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The onslaught of personal data breach reports over the past decade has desensitized cybersecurity professionals (as well as the general public) to the perpetual flutter of cyber attack news. Major breach announcements often kick off a series of events that security professionals have come to know so well.
It has been over a month, but the Capital One breach, first publicized on Monday, July 29, 2019, seemed to pierce through the noise in a way that that we haven't seen since the Equifax breach in 2017. There are many reasons for this, of course:
Ensuring an organization’s security strategy is aligned with the business has been a long-standing best practice in security governance. With the panic of this well-publicized breach wearing off, now is an opportune time to reflect on your security strategy once more. Updates to your security strategy should not just focus on your projects, initiatives, and goals, but should include an objective look at your security team’s way of working. In fact, if your business has undergone a significant transformation, it’s likely that your security function needs similar transformation as well.
There was some chatter across executive circles that inappropriately suggested that the breach was evidence of an inherent immaturity or insecurity of cloud vendors and their platforms, like Amazon Web Services, Microsoft Azure and Google Cloud Platform. Those who were already leery of cloud environments pounced on the opportunity to confirm their anti-cloud biases and leverage the latest news to tout their perspective with an "I told you so" attitude.
For the more level-headed, or simply anyone who worked closely with cloud technologies, it was clear that major news outlets' early descriptions of a "firewall misconfiguration" did not seem to add up or describe the situation completely. More details were necessary before a sound point of view could be formed.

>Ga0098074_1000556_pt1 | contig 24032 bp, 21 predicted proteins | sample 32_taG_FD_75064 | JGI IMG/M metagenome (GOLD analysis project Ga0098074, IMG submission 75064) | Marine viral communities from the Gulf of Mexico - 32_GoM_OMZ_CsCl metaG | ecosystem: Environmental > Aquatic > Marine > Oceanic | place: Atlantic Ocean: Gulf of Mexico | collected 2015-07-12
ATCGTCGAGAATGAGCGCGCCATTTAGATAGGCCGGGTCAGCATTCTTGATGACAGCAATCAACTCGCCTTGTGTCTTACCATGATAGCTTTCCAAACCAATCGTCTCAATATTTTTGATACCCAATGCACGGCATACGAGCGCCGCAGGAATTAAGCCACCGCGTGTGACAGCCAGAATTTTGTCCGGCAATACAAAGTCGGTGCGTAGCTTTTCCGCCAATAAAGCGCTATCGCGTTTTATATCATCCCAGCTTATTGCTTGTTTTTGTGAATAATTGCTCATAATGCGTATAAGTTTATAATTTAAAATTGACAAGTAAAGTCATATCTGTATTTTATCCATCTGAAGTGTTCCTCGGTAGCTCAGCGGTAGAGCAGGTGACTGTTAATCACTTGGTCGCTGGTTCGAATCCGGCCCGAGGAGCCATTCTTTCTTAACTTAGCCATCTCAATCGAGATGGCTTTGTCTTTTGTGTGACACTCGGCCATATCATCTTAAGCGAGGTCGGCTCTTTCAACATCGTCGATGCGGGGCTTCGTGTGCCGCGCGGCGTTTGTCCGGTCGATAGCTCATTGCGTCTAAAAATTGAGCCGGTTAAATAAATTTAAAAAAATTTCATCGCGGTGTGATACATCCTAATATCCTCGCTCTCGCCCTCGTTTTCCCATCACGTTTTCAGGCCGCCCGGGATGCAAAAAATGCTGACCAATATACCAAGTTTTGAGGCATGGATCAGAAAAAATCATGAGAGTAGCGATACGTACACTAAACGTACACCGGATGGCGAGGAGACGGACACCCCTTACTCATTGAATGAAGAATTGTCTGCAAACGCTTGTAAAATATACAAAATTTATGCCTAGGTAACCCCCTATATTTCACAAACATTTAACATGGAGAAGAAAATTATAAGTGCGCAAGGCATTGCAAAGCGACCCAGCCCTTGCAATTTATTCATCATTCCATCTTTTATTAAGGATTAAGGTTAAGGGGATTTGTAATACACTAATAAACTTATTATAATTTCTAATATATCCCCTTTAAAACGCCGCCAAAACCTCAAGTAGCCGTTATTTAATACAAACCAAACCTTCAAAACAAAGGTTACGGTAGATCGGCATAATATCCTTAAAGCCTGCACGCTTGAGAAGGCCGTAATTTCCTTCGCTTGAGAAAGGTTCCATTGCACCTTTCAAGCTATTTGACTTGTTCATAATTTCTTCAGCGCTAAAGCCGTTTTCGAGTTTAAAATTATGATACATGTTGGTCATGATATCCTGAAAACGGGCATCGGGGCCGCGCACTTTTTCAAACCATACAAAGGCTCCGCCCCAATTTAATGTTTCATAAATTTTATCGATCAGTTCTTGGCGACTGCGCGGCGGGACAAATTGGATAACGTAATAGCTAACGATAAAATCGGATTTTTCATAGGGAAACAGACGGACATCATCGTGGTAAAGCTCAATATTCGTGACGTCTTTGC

A few days after the initial reports as more people were able to review the legal filings against Paige Thompson, it became clear that the breach was not the result of an insecure AWS firewall. Rather, the breach was facilitated through exploitation of a security group (which provides firewall-like functionality within AWS) with excessive permissions being attached to a resource within Capital One's environment. Many have pointed out that law enforcement's complaint clearly pointed to the root cause stemming from a Capital One misconfiguration, as opposed to an issue with the cloud provider itself.
As J. Cole Morrison’s stated in his The Technical Side of the Capital One AWS Security Breach blog, the lesson we should take from the Capital One breach is not the insecurity of the cloud, but the appropriate steps security organizations must take to audit, audit, and then audit again. As if securing static environments in traditional on-premise data centers wasn’t hard enough, security organizations already suffering from a skills shortage will find it hard to stay afloat in cloud-based environments where business units and teams have the ability to scale-up, scale-down, and deploy at close to lightning pace. A knee-jerk reaction would be to try one's best to keep the cloud contained. Allowing only trusted resources in IT or Security's inner circle the ability to harness the cloud's power. For many, however, the proverbial horse has already fled the stable in the sky. So what is a CISO to do?
Taking Morrison's lesson from Capital One further, I'd argue that the continual auditing mantra fits best within a framework that aligns with a technical organization's approach to operations. Now that business units and organizations have one-by-one transformed their operational processes, adopting Continuous Integration, Continuous Delivery, and Continuous Deployment methodologies, it's time that security organizations align with their businesses, to adopt Continuous Security.
A recurring theme within security circles in the past 4-5 years has been "focusing on the security fundamentals," which (rightfully so) places an emphasis on the foundational pillars of an effective security program. Security fundamentals (e.g., effective security awareness, access controls, asset management, effective patch management, configuration management, and monitoring to name a few) are viewed as being more effective than searching for a shiny, expensive, silver-bullet security tool when it comes to mitigating risk and preventing breaches. Based on what we know from the Capital One breach and countless others, this approach certainly rings true. But I believe another fundamental pillar of cybersecurity has often been forgotten: Alignment with the Business.